If you have fully recovered from the coronavirus, you could help someone else recover. People who have recovered from COVID-19 have antibodies in their plasma that can potentially fight the infection.
A new report finds convalescent plasma treatment to be promising. Still, you may be wondering what is convalescent plasma, how does it work and what does plasma donation entail?
WFXR Investigator Kerri O’Brien rolled up her sleeve to find out.
As you may recall, last month covering a story on local antibody testing, O’Brien was shocked to learn she has novel coronavirus antibodies. She had been exposed to the virus but never had symptoms. She decided to put the revelation to good use and see what plasma donation was all about.
O’Brien first needed to apply online with the American Red Cross. It took a few weeks to get an appointment following a screening over the phone.
On donation day, the visit to the American Red Cross began with a temperature check, a few questions and a health screening. Then, it was time to roll up my sleeve.
“It hurt a little going in but it was quick,” she told the nurse after the needle was inserted.
Jonathan McNamara, the communications director for the Virginia Region of the American Red Cross told 8News, “It takes a little bit longer than a typical blood donation.”
The Red Cross says it can take anywhere from one to three hours. For O’Brien, it was
“Most of our donors put on their ear pods and watch a movie or their favorite show on Netflix,” McNamara said.
Plasma is a liquid portion of the blood. Researchers believe the antibodies from recovered COVID-19 patients could help others with severe cases of coronavirus boost their ability to fight the virus.
“What we are hearing from our hospital partners is that they see tremendous value in those potential donations that are coming from people who are recovering from the virus,” McNamara explained, “that they believe it will offer some therapeutic value to patients who are still fighting the virus.”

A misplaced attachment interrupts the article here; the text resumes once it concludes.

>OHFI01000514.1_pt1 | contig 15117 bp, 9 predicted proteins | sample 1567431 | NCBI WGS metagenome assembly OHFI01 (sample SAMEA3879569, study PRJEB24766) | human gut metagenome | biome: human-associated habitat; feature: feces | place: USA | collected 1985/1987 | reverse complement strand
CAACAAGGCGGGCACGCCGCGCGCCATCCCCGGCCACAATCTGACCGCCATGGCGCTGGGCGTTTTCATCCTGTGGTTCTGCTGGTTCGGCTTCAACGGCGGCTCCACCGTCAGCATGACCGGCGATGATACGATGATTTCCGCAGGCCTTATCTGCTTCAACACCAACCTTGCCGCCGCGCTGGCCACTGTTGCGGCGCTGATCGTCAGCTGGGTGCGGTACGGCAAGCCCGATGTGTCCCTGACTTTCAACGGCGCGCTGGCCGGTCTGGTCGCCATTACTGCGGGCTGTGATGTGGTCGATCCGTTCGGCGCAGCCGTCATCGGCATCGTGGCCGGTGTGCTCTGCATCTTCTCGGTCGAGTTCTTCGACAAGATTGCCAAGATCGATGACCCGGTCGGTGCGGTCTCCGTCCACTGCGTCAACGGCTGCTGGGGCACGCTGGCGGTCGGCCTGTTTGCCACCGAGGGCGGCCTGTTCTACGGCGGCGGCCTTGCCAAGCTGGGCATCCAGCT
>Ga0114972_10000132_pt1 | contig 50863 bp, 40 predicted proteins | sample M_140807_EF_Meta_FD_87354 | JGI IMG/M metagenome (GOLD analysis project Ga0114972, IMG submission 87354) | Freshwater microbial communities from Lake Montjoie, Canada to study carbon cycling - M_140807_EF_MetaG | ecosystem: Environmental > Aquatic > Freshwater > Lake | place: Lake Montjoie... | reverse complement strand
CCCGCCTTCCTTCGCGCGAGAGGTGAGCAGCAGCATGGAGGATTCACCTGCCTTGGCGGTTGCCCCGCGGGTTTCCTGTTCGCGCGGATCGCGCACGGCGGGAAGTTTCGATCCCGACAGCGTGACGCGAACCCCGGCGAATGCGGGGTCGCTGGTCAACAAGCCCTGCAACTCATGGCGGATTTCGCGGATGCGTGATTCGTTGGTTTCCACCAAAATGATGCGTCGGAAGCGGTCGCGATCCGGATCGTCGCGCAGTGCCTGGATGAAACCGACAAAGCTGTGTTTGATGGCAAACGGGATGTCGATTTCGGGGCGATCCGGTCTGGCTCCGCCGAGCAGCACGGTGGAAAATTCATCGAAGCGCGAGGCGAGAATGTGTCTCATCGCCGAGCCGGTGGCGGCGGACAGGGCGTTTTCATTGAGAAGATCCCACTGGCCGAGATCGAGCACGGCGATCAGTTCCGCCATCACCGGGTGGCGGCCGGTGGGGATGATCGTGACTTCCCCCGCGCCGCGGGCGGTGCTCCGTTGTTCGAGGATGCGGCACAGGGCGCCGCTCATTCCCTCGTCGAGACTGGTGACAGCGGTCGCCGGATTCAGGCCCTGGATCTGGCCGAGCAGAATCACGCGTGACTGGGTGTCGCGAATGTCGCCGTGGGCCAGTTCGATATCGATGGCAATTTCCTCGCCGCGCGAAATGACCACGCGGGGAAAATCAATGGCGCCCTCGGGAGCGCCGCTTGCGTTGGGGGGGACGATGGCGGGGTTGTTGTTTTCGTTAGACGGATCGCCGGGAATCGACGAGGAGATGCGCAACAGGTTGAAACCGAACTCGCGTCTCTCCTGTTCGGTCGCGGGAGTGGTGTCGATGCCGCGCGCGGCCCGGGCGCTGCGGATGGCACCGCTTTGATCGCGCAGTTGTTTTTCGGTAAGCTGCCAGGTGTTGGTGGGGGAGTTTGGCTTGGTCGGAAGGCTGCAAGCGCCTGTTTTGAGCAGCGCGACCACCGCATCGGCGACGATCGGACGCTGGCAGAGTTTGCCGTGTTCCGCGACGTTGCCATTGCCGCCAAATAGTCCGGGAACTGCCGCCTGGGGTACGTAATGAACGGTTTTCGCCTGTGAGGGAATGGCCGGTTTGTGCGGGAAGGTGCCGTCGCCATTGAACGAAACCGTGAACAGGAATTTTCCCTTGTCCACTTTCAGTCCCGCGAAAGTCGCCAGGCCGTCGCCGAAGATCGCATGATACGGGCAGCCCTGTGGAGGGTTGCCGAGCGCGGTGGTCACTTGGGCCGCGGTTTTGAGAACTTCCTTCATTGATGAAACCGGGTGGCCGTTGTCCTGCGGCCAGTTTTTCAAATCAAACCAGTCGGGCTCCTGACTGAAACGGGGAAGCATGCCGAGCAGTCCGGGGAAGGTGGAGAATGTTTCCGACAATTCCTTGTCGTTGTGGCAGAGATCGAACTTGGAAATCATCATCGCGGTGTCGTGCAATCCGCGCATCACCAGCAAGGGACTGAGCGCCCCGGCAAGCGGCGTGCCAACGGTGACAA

While there’s still more research to be done, a new report from the Mayo Clinic finds convalescent plasma safe and suggests giving it to people early in the battle with COVID-19 is beneficial. The study, the largest of its kind, looked at the data of 20,000 hospitalized coronavirus patients transfused with plasma. Less than 1 percent had serious side effects and mortality rates declined.
“If it can help one patient in their fight against this virus, then it is worth the effort,” said McNamara.
Back at the donation center, O’Brien is given a ball to squeeze periodically as she lounges back and the plasma is withdrawn. She says. “Other than that first pinch and feeling a little chilly, I have no real discomfort.”
Over an hour later, her plasma is ready to be tested and distributed. Since the convalescent plasma donation program began, the Red Cross has collected more than 9,000 units of convalescent plasma aimed at saving the lives of patients with COVID-19.
O’Brien is hopeful one of those units is hers. After donating, O’Brien is given a snack and told to wait a little bit before leaving. She felt fine but once home she admits she had some waves of nausea, a few body aches and was sleepy.
The American Red Cross had told her all of that could happen. Some have no side effects at all. Still, they advise donors to take it easy, no lifting or physical activity and to eat a well-balanced meal. By morning, O’Brien felt great. She said she do it again.
To keep the plasma donations strong and to help with what can typically be a challenging time of year for blood donation, the Red Cross recently added a new perk- a free antibody test for anyone who donates blood.
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